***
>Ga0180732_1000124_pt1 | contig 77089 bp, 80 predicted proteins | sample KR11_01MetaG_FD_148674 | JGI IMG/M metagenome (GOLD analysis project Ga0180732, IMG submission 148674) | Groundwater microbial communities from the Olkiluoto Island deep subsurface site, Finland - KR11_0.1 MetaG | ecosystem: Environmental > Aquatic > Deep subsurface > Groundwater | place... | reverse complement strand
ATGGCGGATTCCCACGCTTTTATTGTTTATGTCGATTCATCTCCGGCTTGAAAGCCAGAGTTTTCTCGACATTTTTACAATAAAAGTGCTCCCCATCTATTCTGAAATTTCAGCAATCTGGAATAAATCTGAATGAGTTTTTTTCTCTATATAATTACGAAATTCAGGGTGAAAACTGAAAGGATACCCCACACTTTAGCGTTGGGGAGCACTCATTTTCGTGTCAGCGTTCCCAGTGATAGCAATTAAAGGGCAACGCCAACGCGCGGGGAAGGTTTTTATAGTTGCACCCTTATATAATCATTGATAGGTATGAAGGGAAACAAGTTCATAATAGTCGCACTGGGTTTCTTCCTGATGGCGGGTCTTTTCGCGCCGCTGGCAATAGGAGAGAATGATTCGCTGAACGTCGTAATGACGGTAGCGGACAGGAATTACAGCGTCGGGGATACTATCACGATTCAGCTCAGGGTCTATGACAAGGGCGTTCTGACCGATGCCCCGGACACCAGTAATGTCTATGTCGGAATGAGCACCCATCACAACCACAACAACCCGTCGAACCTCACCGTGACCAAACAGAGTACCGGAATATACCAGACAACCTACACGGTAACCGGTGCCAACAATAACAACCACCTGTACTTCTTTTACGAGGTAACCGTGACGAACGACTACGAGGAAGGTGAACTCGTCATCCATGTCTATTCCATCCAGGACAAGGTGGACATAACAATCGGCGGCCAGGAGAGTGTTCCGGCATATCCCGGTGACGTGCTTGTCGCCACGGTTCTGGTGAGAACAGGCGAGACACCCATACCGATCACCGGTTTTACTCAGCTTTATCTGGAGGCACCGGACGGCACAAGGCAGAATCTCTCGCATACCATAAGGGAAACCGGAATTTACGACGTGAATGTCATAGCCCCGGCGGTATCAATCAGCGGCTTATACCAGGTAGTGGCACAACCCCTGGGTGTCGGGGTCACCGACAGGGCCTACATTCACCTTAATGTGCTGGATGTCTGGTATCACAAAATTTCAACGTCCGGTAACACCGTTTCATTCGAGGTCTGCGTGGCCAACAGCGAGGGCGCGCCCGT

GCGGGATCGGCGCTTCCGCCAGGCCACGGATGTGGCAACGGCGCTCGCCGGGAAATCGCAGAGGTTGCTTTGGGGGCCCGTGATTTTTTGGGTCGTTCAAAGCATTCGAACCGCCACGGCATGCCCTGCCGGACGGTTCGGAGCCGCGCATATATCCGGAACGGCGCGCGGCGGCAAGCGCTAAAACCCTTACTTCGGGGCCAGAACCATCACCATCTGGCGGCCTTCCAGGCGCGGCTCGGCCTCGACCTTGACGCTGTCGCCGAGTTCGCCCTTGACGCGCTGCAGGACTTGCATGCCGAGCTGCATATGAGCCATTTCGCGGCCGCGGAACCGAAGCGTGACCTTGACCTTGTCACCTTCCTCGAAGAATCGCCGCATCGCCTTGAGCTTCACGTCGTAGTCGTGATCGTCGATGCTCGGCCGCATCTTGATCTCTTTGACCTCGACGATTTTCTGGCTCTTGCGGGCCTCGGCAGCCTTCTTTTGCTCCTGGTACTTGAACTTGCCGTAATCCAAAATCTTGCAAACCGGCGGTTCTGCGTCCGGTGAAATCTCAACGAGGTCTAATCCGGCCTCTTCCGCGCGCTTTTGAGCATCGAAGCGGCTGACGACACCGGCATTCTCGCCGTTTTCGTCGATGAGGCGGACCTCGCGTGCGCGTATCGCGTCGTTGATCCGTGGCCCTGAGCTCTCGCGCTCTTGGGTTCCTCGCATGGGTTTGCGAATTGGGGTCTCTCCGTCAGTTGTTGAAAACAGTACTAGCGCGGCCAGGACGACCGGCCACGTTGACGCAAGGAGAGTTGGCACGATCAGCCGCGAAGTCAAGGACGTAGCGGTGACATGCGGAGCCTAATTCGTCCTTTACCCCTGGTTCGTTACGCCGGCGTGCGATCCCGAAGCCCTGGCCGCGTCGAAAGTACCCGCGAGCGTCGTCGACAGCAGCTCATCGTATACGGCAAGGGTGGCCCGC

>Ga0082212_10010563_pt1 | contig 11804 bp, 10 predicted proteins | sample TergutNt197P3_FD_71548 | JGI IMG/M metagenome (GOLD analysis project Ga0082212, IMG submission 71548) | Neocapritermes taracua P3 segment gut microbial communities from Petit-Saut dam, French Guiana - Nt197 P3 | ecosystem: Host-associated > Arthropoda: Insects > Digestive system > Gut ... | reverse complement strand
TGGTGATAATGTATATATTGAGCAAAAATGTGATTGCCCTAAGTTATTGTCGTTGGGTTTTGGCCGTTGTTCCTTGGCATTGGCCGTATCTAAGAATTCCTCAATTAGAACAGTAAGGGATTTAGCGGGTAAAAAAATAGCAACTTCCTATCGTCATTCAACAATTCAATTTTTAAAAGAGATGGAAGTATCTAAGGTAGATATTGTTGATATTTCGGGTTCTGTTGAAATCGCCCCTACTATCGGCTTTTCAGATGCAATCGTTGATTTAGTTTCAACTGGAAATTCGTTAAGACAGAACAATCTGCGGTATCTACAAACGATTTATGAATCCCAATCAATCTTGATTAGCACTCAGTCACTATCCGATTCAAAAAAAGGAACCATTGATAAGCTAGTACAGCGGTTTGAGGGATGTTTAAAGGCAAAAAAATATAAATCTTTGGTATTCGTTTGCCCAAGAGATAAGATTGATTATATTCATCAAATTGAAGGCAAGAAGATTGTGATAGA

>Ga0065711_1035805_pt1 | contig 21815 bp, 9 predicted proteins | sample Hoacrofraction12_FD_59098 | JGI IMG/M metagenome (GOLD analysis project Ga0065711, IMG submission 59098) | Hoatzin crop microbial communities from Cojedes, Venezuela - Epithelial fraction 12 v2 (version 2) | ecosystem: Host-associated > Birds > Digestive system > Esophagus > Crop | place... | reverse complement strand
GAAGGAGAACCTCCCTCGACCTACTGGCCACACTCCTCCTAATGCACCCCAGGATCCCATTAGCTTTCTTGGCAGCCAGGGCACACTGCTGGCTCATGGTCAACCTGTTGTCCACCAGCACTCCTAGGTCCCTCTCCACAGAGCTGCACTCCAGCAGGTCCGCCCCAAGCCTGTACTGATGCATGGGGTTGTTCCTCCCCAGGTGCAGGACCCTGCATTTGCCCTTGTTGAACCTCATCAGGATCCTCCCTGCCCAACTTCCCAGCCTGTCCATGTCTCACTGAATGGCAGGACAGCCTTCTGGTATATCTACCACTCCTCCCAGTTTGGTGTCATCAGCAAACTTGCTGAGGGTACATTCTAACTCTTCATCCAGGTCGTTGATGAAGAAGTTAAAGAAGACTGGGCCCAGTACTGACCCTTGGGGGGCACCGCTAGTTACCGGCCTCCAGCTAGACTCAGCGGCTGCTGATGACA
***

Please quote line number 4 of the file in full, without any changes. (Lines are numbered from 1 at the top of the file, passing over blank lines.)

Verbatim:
>Ga0082212_10010563_pt1 | contig 11804 bp, 10 predicted proteins | sample TergutNt197P3_FD_71548 | JGI IMG/M metagenome (GOLD analysis project Ga0082212, IMG submission 71548) | Neocapritermes taracua P3 segment gut microbial communities from Petit-Saut dam, French Guiana - Nt197 P3 | ecosystem: Host-associated > Arthropoda: Insects > Digestive system > Gut ... | reverse complement strand